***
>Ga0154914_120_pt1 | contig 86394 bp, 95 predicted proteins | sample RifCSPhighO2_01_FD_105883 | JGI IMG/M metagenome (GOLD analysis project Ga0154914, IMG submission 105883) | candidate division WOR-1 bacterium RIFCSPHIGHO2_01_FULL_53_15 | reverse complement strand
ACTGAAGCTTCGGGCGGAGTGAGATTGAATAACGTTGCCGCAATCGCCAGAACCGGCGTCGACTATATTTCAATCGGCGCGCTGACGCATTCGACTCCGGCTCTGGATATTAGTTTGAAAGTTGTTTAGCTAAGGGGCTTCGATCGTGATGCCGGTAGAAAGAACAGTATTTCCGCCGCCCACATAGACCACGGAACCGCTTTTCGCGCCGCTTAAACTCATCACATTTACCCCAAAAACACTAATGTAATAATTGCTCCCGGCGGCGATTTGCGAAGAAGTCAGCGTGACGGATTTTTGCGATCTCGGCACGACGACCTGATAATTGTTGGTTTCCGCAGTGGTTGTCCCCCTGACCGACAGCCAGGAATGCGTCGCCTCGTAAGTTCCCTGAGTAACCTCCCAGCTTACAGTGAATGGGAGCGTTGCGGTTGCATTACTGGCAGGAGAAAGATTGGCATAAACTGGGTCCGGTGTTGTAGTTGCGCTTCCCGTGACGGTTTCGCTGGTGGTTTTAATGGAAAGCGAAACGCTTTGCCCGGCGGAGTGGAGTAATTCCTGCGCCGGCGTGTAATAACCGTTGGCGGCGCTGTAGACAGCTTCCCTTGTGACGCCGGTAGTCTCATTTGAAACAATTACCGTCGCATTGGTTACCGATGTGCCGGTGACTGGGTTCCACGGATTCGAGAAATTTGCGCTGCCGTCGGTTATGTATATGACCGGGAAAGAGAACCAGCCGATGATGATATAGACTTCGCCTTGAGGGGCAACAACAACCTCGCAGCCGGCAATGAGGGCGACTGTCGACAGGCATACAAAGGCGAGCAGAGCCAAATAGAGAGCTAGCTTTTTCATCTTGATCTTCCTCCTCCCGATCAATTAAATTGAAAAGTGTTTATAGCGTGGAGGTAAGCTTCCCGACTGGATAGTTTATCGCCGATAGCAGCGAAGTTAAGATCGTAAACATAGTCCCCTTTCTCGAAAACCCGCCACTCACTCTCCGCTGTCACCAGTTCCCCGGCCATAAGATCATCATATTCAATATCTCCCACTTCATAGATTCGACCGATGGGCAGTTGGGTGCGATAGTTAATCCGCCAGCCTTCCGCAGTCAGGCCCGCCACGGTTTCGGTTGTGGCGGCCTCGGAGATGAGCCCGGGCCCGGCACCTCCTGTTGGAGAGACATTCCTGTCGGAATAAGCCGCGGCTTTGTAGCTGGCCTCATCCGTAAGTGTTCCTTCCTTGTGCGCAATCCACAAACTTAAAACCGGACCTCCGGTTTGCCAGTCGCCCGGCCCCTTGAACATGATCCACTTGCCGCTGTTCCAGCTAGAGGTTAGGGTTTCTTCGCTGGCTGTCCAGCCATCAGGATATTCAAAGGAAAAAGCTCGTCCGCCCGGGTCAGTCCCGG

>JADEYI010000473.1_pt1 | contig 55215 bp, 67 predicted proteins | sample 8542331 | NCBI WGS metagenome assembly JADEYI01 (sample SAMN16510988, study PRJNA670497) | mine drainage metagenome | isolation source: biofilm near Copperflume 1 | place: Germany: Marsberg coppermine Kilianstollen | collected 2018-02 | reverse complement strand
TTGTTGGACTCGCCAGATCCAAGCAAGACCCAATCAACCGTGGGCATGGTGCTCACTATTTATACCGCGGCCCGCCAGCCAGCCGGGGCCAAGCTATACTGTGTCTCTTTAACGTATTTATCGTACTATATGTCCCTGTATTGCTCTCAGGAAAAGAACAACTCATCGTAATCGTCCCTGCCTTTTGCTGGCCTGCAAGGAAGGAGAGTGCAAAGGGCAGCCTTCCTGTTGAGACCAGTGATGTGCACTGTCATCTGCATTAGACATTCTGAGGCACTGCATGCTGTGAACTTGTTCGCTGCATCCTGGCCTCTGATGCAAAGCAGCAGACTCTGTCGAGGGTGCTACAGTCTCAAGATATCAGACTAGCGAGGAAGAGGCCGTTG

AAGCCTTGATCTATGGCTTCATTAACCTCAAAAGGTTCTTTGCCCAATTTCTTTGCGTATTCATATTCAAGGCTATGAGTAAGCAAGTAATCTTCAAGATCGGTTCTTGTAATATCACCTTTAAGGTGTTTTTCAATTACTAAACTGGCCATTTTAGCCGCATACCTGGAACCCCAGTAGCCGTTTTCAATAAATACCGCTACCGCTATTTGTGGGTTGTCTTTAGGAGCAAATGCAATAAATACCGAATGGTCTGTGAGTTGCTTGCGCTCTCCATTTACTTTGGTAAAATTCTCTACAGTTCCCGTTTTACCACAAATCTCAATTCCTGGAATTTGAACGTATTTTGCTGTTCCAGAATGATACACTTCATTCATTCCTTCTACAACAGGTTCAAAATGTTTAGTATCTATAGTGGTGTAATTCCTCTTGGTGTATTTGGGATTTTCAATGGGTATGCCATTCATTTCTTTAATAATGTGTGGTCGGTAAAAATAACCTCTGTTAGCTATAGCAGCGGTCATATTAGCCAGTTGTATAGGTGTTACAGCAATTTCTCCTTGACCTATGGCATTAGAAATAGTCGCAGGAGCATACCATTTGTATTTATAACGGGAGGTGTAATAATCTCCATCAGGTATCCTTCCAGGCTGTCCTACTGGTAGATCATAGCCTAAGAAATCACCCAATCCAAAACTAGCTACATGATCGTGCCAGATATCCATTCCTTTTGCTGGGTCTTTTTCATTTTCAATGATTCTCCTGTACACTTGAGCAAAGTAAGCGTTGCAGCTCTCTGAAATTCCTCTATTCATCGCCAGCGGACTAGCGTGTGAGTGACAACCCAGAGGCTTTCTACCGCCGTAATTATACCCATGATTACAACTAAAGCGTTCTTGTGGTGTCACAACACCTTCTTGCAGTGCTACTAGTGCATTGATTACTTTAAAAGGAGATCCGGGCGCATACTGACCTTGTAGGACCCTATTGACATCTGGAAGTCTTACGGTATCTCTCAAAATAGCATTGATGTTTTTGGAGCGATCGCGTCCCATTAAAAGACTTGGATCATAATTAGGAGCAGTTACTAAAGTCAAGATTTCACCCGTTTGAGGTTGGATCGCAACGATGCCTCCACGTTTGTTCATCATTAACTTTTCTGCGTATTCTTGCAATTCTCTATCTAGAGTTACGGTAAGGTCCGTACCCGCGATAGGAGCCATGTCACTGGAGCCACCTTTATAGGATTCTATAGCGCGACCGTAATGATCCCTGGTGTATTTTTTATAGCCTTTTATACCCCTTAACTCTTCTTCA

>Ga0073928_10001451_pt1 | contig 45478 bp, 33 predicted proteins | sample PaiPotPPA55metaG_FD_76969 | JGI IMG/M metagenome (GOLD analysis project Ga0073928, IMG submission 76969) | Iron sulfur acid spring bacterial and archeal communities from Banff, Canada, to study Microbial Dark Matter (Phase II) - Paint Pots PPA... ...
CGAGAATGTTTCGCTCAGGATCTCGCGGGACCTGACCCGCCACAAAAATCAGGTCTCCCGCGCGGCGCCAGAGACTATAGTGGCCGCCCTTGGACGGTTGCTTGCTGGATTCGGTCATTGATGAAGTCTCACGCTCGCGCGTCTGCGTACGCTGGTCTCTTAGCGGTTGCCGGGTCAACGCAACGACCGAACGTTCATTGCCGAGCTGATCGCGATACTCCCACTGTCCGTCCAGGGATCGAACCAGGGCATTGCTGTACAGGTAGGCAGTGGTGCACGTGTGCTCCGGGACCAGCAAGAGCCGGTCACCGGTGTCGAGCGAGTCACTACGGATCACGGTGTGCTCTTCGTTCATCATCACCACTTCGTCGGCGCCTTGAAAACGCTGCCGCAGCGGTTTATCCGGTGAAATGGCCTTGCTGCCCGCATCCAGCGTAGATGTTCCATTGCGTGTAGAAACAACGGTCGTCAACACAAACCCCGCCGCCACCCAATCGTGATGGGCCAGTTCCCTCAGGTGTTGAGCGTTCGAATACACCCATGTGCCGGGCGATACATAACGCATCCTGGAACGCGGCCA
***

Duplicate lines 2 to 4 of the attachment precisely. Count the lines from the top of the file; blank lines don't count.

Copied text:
ACTGAAGCTTCGGGCGGAGTGAGATTGAATAACGTTGCCGCAATCGCCAGAACCGGCGTCGACTATATTTCAATCGGCGCGCTGACGCATTCGACTCCGGCTCTGGATATTAGTTTGAAAGTTGTTTAGCTAAGGGGCTTCGATCGTGATGCCGGTAGAAAGAACAGTATTTCCGCCGCCCACATAGACCACGGAACCGCTTTTCGCGCCGCTTAAACTCATCACATTTACCCCAAAAACACTAATGTAATAATTGCTCCCGGCGGCGATTTGCGAAGAAGTCAGCGTGACGGATTTTTGCGATCTCGGCACGACGACCTGATAATTGTTGGTTTCCGCAGTGGTTGTCCCCCTGACCGACAGCCAGGAATGCGTCGCCTCGTAAGTTCCCTGAGTAACCTCCCAGCTTACAGTGAATGGGAGCGTTGCGGTTGCATTACTGGCAGGAGAAAGATTGGCATAAACTGGGTCCGGTGTTGTAGTTGCGCTTCCCGTGACGGTTTCGCTGGTGGTTTTAATGGAAAGCGAAACGCTTTGCCCGGCGGAGTGGAGTAATTCCTGCGCCGGCGTGTAATAACCGTTGGCGGCGCTGTAGACAGCTTCCCTTGTGACGCCGGTAGTCTCATTTGAAACAATTACCGTCGCATTGGTTACCGATGTGCCGGTGACTGGGTTCCACGGATTCGAGAAATTTGCGCTGCCGTCGGTTATGTATATGACCGGGAAAGAGAACCAGCCGATGATGATATAGACTTCGCCTTGAGGGGCAACAACAACCTCGCAGCCGGCAATGAGGGCGACTGTCGACAGGCATACAAAGGCGAGCAGAGCCAAATAGAGAGCTAGCTTTTTCATCTTGATCTTCCTCCTCCCGATCAATTAAATTGAAAAGTGTTTATAGCGTGGAGGTAAGCTTCCCGACTGGATAGTTTATCGCCGATAGCAGCGAAGTTAAGATCGTAAACATAGTCCCCTTTCTCGAAAACCCGCCACTCACTCTCCGCTGTCACCAGTTCCCCGGCCATAAGATCATCATATTCAATATCTCCCACTTCATAGATTCGACCGATGGGCAGTTGGGTGCGATAGTTAATCCGCCAGCCTTCCGCAGTCAGGCCCGCCACGGTTTCGGTTGTGGCGGCCTCGGAGATGAGCCCGGGCCCGGCACCTCCTGTTGGAGAGACATTCCTGTCGGAATAAGCCGCGGCTTTGTAGCTGGCCTCATCCGTAAGTGTTCCTTCCTTGTGCGCAATCCACAAACTTAAAACCGGACCTCCGGTTTGCCAGTCGCCCGGCCCCTTGAACATGATCCACTTGCCGCTGTTCCAGCTAGAGGTTAGGGTTTCTTCGCTGGCTGTCCAGCCATCAGGATATTCAAAGGAAAAAGCTCGTCCGCCCGGGTCAGTCCCGG

>JADEYI010000473.1_pt1 | contig 55215 bp, 67 predicted proteins | sample 8542331 | NCBI WGS metagenome assembly JADEYI01 (sample SAMN16510988, study PRJNA670497) | mine drainage metagenome | isolation source: biofilm near Copperflume 1 | place: Germany: Marsberg coppermine Kilianstollen | collected 2018-02 | reverse complement strand
TTGTTGGACTCGCCAGATCCAAGCAAGACCCAATCAACCGTGGGCATGGTGCTCACTATTTATACCGCGGCCCGCCAGCCAGCCGGGGCCAAGCTATACTGTGTCTCTTTAACGTATTTATCGTACTATATGTCCCTGTATTGCTCTCAGGAAAAGAACAACTCATCGTAATCGTCCCTGCCTTTTGCTGGCCTGCAAGGAAGGAGAGTGCAAAGGGCAGCCTTCCTGTTGAGACCAGTGATGTGCACTGTCATCTGCATTAGACATTCTGAGGCACTGCATGCTGTGAACTTGTTCGCTGCATCCTGGCCTCTGATGCAAAGCAGCAGACTCTGTCGAGGGTGCTACAGTCTCAAGATATCAGACTAGCGAGGAAGAGGCCGTTG